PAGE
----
Shawn Wright| Crain’s Talent Report

New ideas and companies with growth in mind are two keys to creating new jobs.

Holding a front-row seat to those innovations is Michael Finney, president and CEO of the Michigan Economic Development Corp.

As the leader of the MEDC and right-hand man for Gov. Rick Snyder’s economic growth group, Finney sees what industries are growing through innovation. He also sees how employers can develop and retrain an emerging workforce, and what can be expected in the next year or two in terms of innovation-related jobs and development.

Finney sat down with Shawn Wright, of Crain’s Custom Media, to offer some perspectives on innovation and job growth.

What innovations are driving job growth in Michigan? What can we expect to see?

Areas like engineering, IT and software, technician areas such as CNC machining and tool and die makers, are all telling us in our database that we need to have programs designed to support filling those positions.

For example, at the (North American International) Auto Show’s opening week, Governor Rick Snyder and I met with the Detroit Auto Dealers Association. They identified a need for a lot more technically skilled mechanics. To our surprise, these are very high-paying jobs that most of us don’t understand. There’s a real skills gap for young people to start coming into the mechanics trade.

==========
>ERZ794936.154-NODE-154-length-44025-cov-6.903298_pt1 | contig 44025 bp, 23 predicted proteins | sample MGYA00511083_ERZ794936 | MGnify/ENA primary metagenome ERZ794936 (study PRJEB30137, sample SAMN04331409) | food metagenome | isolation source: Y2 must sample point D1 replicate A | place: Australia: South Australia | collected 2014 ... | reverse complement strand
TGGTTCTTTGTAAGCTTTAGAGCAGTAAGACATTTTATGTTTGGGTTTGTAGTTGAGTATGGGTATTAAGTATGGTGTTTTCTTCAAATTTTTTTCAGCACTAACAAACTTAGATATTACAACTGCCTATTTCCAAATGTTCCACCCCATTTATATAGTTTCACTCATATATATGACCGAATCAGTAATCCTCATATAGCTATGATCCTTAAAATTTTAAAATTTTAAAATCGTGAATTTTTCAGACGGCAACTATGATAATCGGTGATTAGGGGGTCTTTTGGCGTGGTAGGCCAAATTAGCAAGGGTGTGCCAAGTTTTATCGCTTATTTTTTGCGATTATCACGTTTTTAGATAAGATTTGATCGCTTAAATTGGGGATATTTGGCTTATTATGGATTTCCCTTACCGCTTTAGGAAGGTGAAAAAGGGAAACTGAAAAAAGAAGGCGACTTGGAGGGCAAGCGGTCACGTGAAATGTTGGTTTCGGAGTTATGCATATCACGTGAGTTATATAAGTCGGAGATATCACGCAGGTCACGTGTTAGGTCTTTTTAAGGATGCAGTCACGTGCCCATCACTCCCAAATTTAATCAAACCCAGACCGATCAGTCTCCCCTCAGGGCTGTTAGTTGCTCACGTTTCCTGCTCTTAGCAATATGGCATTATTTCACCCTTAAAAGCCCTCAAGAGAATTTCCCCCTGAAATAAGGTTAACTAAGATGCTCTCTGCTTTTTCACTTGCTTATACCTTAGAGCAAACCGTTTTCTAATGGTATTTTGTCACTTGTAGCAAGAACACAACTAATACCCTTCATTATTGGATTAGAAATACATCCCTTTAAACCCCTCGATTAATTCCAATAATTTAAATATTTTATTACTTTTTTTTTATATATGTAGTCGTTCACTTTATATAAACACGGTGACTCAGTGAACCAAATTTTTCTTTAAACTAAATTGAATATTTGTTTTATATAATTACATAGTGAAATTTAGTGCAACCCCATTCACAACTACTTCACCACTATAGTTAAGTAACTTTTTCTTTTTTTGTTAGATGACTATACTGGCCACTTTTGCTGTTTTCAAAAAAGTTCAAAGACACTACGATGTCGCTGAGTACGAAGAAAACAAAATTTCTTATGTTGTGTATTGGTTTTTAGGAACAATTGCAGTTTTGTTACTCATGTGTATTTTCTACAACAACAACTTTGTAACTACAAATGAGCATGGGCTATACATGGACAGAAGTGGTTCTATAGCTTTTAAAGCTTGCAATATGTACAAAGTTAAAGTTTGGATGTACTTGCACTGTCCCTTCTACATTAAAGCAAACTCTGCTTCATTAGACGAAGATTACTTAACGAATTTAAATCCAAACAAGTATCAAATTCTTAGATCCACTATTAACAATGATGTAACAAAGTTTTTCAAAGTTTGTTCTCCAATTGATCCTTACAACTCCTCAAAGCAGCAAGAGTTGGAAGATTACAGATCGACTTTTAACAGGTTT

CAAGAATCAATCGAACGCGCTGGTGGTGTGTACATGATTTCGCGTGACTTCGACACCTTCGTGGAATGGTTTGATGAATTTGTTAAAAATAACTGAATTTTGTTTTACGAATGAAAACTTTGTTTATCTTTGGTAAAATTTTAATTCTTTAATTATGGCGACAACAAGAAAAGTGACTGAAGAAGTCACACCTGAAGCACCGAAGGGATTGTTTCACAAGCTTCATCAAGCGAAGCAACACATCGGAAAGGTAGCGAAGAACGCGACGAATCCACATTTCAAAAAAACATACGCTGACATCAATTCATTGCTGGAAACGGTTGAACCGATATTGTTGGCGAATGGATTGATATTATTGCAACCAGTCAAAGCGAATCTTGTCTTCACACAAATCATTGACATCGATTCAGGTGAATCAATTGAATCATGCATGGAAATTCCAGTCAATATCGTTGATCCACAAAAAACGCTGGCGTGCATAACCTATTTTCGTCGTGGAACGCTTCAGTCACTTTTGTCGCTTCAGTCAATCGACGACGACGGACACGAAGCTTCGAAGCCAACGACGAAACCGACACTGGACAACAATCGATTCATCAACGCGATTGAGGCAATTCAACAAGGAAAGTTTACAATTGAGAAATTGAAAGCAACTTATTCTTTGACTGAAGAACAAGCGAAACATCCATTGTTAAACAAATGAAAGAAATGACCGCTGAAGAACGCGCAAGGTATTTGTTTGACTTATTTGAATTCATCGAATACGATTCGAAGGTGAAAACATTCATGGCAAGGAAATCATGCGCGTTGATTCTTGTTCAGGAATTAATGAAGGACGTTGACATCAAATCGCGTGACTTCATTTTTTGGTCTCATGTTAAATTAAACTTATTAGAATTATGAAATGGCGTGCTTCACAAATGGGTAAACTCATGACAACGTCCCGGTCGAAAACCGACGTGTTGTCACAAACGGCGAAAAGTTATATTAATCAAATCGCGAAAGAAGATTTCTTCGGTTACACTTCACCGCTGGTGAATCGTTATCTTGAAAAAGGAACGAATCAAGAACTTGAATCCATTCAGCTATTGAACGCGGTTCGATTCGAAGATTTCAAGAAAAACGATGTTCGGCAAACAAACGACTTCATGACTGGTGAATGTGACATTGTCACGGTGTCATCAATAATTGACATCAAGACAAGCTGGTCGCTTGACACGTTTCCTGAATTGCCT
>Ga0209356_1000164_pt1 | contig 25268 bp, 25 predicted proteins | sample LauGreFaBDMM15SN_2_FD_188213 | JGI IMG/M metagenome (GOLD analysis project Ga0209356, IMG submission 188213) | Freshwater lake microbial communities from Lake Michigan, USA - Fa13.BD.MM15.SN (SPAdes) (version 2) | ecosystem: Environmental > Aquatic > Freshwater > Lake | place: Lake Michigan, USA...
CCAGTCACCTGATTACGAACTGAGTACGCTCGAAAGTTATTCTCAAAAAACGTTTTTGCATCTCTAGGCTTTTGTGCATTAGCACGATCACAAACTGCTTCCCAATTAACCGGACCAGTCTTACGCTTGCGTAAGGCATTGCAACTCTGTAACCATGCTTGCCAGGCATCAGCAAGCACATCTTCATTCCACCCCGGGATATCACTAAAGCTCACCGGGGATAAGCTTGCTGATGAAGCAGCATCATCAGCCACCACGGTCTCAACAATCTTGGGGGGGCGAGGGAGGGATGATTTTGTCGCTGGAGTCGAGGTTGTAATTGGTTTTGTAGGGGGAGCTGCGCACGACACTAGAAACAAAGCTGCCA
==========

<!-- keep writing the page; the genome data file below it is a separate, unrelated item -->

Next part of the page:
They (the Detroit Auto Dealers Association) would like for us to do a Michigan Advanced Technician (MAT2) program centered around developing mechanics to support their dealerships. It’s those kinds of programs that we’ve been able to build out. It’s all looking at employer demand and then trying to focus our resources to fill those requirements.